It will always mean “U2 is coming!”
As soon as that song came on the loudspeakers at the MGM Grand Arena, the veteran U2 concert-goers leaped to their feet. They knew that “Wake Up” is the last song played before the band comes onstage.
As the lights went down, we swayed and sang … waiting for our boys.
The “boys” are all in their early forties now. They belong to me … my generation. We grew up together.
I don’t understand people who want to bash Bono. All the man wants to do is make music and try to save lives. Literally. Why is that worthy of contempt? Even if you don’t like his music, why disparage his desire to help the poor?
As we ate dinner tonight, my son heard me joking to my husband about Bono trying to save the world. “Bono’s trying to save the world? What does that mean?”
Here’s how I explained it to my eight-year-old:
“Bono is a rock star. Most rock stars make a lot of money, and some of them really like spending their money on things like fancy clothes and cars and vacations. They don’t have to do anything else in life except make music.
“But some rock stars – like Bono – want to do things to help people who have no money or food or medicine. There are people in other countries who get sick and die because they can’t afford the right medicine. Lots and lots of people!
“Some people pay attention to rock stars just because they’re famous. Some rock stars say things like, ‘I don’t eat meat,’ or ‘I don’t like the President,’ and people think that’s important. Bono says, ‘Please help poor people.’ He’s hoping that other people will listen to him and want to help.”
It’s that simple. And this is a man so self-deprecating that he says, “Everyone is sick of Bono, even me … and I am Bono!” He’s more focused on spreading his message than polishing up his image. I’m not saying he doesn’t like the trappings his wealth buys for him … but at least his vision extends beyond material goods.
Thank you for listening.
*steps off soapbox*
At 5:00 p.m. Friday night, we had no tickets for the U2 show.
L, M, and I had spent hours that day checking online and making phone calls trying to secure tickets for that night. We were entering the Slough of Despond. The online broker prices were offering crappy seats for outrageous prices, and when even those tickets started disappearing, we were dismayed that we’d lost them! We decided to get ready for the evening as if we did have tickets … then venture out to Scalper-Land.
M got in the shower. L and I sprawled on the beds with our dejection pressing down on us. At 5:03 the phone rang. Weird. Who would call that number instead of our cell phones?
“Is L there?”
I handed the phone to L. Within seconds she was screaming, “No fucking way!!!”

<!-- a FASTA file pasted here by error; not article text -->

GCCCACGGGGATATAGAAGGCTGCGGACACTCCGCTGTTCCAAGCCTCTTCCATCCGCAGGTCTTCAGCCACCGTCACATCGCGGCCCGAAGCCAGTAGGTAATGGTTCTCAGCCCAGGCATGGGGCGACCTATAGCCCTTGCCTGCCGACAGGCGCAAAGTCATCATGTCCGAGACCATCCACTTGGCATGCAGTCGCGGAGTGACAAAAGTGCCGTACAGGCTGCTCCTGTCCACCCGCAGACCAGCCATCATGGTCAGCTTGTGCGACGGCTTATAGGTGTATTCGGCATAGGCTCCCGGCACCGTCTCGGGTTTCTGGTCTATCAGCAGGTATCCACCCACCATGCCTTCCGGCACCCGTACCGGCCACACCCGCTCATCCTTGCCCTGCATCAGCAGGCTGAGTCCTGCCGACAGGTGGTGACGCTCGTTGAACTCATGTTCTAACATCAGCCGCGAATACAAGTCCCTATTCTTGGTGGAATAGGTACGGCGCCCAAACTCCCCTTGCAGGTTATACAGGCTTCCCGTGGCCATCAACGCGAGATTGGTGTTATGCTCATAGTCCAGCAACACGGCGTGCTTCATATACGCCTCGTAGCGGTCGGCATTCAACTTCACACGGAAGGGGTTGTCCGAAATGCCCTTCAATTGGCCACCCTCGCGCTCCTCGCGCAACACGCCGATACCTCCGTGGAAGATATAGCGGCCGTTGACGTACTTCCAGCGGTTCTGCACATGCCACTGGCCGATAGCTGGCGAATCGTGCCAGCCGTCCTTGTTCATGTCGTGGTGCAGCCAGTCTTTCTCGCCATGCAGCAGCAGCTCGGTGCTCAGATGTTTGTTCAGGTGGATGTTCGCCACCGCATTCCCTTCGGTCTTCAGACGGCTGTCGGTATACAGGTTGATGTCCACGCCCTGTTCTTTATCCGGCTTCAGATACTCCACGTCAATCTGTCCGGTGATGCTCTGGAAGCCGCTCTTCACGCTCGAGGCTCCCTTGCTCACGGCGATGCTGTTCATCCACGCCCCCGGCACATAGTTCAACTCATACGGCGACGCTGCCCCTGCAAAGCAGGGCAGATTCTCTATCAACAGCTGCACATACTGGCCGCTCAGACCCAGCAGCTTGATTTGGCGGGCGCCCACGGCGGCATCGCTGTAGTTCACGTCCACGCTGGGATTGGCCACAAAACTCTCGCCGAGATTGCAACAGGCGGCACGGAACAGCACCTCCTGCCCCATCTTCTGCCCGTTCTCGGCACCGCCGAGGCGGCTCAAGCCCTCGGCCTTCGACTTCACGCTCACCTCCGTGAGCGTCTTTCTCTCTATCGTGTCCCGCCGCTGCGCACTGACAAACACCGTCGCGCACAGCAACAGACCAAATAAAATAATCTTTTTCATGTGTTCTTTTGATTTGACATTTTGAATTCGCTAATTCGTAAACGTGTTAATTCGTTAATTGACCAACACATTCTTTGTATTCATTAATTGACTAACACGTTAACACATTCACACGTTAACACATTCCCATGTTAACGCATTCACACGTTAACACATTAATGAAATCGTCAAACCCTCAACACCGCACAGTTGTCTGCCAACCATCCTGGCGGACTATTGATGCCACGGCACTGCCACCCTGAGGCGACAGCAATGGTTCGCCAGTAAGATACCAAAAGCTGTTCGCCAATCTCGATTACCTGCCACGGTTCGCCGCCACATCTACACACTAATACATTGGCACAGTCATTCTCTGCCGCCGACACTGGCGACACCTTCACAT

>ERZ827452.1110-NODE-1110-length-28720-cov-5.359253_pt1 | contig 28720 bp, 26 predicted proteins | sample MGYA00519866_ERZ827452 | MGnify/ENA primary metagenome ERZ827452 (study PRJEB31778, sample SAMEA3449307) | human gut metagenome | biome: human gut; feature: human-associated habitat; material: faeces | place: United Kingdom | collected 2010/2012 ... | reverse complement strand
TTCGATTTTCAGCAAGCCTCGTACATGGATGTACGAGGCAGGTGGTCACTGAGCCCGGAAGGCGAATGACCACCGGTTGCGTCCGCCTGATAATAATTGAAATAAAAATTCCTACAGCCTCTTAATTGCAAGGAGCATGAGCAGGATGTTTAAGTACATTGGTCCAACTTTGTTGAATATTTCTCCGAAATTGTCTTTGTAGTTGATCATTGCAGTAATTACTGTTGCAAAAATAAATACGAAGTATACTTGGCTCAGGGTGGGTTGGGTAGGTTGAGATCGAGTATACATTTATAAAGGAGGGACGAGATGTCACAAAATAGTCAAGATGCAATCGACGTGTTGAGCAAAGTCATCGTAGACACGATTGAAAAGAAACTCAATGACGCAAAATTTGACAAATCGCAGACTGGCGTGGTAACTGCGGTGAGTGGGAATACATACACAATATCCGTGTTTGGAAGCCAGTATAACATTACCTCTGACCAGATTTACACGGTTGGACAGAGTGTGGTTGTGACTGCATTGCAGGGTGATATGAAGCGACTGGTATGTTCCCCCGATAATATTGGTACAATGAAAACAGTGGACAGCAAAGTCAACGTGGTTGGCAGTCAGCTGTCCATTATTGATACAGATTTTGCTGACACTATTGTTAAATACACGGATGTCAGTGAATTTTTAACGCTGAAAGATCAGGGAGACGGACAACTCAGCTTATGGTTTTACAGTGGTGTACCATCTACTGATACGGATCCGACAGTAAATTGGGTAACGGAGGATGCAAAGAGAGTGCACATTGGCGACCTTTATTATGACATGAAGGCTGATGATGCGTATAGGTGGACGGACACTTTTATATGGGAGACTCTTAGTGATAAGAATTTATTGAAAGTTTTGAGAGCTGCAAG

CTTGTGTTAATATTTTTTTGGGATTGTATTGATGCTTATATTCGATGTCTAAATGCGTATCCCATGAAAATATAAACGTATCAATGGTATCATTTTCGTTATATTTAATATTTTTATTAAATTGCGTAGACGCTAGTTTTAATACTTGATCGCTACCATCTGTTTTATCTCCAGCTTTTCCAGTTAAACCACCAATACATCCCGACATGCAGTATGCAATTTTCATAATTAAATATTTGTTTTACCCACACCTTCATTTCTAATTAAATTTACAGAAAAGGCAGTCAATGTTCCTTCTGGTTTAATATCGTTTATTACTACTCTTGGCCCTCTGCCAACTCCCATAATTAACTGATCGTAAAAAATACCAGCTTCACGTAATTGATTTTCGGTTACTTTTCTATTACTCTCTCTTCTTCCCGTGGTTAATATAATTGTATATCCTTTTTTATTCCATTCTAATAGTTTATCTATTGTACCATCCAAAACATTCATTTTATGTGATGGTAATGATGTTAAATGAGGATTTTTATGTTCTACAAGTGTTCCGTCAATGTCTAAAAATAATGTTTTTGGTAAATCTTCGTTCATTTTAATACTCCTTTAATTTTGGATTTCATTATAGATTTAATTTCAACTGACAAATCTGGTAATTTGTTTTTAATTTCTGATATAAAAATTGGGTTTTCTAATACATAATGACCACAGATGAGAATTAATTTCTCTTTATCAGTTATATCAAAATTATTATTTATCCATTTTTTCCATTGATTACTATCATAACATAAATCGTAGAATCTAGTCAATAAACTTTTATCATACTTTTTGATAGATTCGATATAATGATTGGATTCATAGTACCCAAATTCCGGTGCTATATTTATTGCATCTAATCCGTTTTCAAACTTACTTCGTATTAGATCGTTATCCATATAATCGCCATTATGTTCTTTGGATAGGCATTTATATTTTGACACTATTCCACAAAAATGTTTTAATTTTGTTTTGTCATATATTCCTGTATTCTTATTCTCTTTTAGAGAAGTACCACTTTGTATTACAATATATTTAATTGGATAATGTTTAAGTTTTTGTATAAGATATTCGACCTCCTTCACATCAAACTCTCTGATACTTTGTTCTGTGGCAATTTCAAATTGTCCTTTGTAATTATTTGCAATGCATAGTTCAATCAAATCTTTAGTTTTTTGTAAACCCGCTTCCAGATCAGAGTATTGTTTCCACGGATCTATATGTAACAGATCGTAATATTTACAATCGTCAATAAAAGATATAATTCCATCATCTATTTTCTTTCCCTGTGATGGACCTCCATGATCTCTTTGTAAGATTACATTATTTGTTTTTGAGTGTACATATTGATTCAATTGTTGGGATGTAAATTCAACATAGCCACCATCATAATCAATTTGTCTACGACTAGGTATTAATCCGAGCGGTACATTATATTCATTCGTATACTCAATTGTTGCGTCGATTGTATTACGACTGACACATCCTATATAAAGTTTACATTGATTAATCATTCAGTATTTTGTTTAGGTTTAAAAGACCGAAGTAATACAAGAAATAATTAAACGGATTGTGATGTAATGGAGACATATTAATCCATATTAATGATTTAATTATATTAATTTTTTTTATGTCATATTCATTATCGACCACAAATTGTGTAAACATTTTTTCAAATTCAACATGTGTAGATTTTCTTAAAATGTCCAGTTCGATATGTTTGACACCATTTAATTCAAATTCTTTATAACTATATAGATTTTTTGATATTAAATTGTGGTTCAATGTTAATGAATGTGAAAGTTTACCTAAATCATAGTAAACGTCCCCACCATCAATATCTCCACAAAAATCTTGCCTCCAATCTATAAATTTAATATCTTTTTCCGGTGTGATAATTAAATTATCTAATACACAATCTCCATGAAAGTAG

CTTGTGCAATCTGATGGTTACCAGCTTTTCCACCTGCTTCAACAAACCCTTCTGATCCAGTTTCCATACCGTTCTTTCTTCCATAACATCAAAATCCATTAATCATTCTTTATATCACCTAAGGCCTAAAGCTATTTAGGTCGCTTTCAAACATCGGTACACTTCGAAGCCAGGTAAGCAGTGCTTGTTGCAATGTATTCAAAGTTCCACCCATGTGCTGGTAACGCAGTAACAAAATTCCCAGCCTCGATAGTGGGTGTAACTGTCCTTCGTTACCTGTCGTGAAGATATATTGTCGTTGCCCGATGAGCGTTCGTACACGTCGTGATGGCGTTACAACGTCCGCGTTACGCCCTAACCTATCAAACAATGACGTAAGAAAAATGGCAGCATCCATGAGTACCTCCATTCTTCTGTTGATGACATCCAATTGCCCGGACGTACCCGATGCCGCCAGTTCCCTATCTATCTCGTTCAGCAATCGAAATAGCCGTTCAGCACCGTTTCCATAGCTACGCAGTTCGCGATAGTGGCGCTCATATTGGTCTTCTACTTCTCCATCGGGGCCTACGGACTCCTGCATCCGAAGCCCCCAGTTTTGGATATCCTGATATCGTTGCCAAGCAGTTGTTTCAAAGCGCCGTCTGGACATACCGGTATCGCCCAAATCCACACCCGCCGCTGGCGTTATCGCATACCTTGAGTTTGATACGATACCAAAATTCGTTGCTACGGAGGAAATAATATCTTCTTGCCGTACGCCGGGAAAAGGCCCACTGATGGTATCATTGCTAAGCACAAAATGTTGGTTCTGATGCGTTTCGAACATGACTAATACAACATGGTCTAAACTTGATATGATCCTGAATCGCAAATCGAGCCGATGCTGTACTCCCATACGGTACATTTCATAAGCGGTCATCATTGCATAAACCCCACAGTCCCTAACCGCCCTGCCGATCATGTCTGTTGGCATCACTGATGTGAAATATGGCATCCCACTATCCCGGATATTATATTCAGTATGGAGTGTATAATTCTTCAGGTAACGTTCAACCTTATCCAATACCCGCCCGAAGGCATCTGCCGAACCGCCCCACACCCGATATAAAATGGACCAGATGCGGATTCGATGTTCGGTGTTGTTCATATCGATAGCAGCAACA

I started screaming and performing interpretive euphoria on the bed.
M screamed from the shower, “What?! What?! Someone tell me what the screaming is about!”
It was L’s original long-shot connection coming through from our ancient history days at the record company. Three tickets were waiting for us at will-call. I guess at 5 p.m. the band releases its unused tickets. Thus our guy achieved hooked-up-ness. And all we had to pay was face value. And! They were the band’s tickets! The seats were great!!!
Long story short: we went to the concert and screamed and sang and danced the whole time.
And listen to this testimony, people: we looked pretty hot for three suburban mommies in their early 40’s. Word.
But it doesn’t end there.
Saturday evening we were milling around the hotel lobby, trying to decide where to eat. I stopped at the U2 kiosk to buy a t-shirt for my son. Then we vacillated a bit more about dinner. While we were dithering, two women approached us, saying, “Were you guys at the concert last night?” (They had recognized M, if you can believe it. She has a distinctive look.) “Do you want to go to the show tonight? We have three tickets we can’t use.”
We were skeptical. But they were just fans like us whose friends hadn’t been able to make it. The seats weren’t together … but there were three.
We almost fainted from our good fortune. L wanted to go gamble immediately, while luck was raining down on us.
We ate dinner, we changed clothes, and we took our radiant selves to the show. (Edited to add: And we DID get to sit together that second night, despite our seats being in different places!!)
If we thought Friday’s show was good, we soon realized that Bono was a man on fire for Saturday’s show.
Both nights they opened with “City of Blinding Lights” – my son’s favorite. Both nights they also performed “Miss Sarajevo,” a song with an Italian stanza in the middle of it – first performed by Luciano Pavarotti. Both nights Bono nailed those shiverybeautiful notes. I had to clutch my heart each time. (Bono’s father liked to sing opera – he was a tenor. He died in 2001. Bono is convinced that his father’s spirit sings through him now … Bono could never reach those notes before.)
Really, I could go on and on. We were ecstatic. We were vertiginous. We were inside the music. We held each other’s hands so tightly that we were One Beating Heart of Joy.
M, L, and I separated to our three corners of the continent yesterday, vowing that it would not be fourteen years before we reunited.
My email to them this morning read: “Thank you for reminding me that I am more than a middle-aged working mom in Portland, Oregon.”